# 8.2. Monetary Types

The ``` money ``` type stores a currency amount with a fixed fractional precision; see Table 8.3 . The fractional precision is determined by the database's lc_monetary setting. The range shown in the table assumes there are two fractional digits. Input is accepted in a variety of formats, including integer and floating-point literals, as well as typical currency formatting, such as ``` '\$1,000.00' ``` . Output is generally in the latter form but depends on the locale.

Table 8.3. Monetary Types

Name Storage Size Description Range
``` money ``` 8 bytes currency amount -92233720368547758.08 to +92233720368547758.07

Since the output of this data type is locale-sensitive, it might not work to load ``` money ``` data into a database that has a different setting of ``` lc_monetary ``` . To avoid problems, before restoring a dump into a new database make sure ``` lc_monetary ``` has the same or equivalent value as in the database that was dumped.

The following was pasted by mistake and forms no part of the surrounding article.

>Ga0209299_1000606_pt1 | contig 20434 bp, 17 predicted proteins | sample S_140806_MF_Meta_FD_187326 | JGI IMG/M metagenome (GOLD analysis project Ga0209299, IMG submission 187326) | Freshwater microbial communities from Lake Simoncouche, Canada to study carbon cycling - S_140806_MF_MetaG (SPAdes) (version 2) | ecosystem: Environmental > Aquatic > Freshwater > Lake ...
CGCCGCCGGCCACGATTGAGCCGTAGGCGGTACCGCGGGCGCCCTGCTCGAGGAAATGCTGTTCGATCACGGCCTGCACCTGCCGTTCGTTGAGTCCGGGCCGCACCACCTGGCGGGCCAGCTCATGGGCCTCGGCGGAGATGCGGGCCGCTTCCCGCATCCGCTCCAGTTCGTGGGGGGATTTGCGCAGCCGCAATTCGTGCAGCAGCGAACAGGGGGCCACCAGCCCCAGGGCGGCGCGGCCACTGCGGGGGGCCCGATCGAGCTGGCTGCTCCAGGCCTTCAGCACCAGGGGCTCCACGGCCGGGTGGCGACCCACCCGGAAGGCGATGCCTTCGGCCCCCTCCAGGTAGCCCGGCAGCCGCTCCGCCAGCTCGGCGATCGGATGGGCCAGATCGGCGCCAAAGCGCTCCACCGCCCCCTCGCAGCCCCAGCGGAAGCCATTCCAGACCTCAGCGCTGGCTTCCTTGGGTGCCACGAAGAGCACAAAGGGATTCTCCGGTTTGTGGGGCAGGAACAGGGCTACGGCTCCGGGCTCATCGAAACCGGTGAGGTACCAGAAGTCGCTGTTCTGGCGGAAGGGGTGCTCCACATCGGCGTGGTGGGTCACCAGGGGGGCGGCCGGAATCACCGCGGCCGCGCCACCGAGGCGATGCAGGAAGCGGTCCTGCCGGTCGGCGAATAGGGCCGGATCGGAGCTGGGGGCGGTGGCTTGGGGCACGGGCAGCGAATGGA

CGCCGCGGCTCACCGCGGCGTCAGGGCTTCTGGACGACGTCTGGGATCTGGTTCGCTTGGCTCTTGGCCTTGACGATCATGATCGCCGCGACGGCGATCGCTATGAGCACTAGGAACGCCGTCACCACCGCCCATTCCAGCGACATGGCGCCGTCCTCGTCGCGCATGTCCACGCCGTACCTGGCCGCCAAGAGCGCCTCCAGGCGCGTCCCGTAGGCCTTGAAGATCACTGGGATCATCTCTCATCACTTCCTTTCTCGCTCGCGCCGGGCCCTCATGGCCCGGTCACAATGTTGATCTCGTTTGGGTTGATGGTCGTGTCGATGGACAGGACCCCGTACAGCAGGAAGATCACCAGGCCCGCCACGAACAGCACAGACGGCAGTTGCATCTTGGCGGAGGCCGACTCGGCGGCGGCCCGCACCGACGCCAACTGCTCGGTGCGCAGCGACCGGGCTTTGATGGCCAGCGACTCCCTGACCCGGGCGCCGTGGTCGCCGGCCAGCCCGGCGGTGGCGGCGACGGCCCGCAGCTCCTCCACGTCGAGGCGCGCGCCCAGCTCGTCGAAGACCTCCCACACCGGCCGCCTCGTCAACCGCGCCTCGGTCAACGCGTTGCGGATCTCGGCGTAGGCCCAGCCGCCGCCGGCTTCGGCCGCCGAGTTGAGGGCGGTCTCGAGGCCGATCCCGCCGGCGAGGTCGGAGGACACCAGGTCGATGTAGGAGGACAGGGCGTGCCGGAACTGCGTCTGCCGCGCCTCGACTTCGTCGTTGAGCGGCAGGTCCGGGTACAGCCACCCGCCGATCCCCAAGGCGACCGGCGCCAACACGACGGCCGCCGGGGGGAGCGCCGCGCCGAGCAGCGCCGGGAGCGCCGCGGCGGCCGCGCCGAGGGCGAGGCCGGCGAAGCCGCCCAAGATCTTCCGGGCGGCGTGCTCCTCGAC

Values of the ``` numeric ``` , ``` int ``` , and ``` bigint ``` data types can be cast to ``` money ``` . Conversion from the ``` real ``` and ``` double precision ``` data types can be done by casting to ``` numeric ``` first, for example:

```SELECT '12.34'::float8::numeric::money;
```

However, this is not recommended. Floating point numbers should not be used to handle money due to the potential for rounding errors.

A ``` money ``` value can be cast to ``` numeric ``` without loss of precision. Conversion to other types could potentially lose precision, and must also be done in two stages:

```SELECT '52093.89'::money::numeric::float8;
```

Division of a ``` money ``` value by an integer value is performed with truncation of the fractional part towards zero. To get a rounded result, divide by a floating-point value, or cast the ``` money ``` value to ``` numeric ``` before dividing and back to ``` money ``` afterwards. (The latter is preferable to avoid risking precision loss.) When a ``` money ``` value is divided by another ``` money ``` value, the result is ``` double precision ``` (i.e., a pure number, not money); the currency units cancel each other out in the division.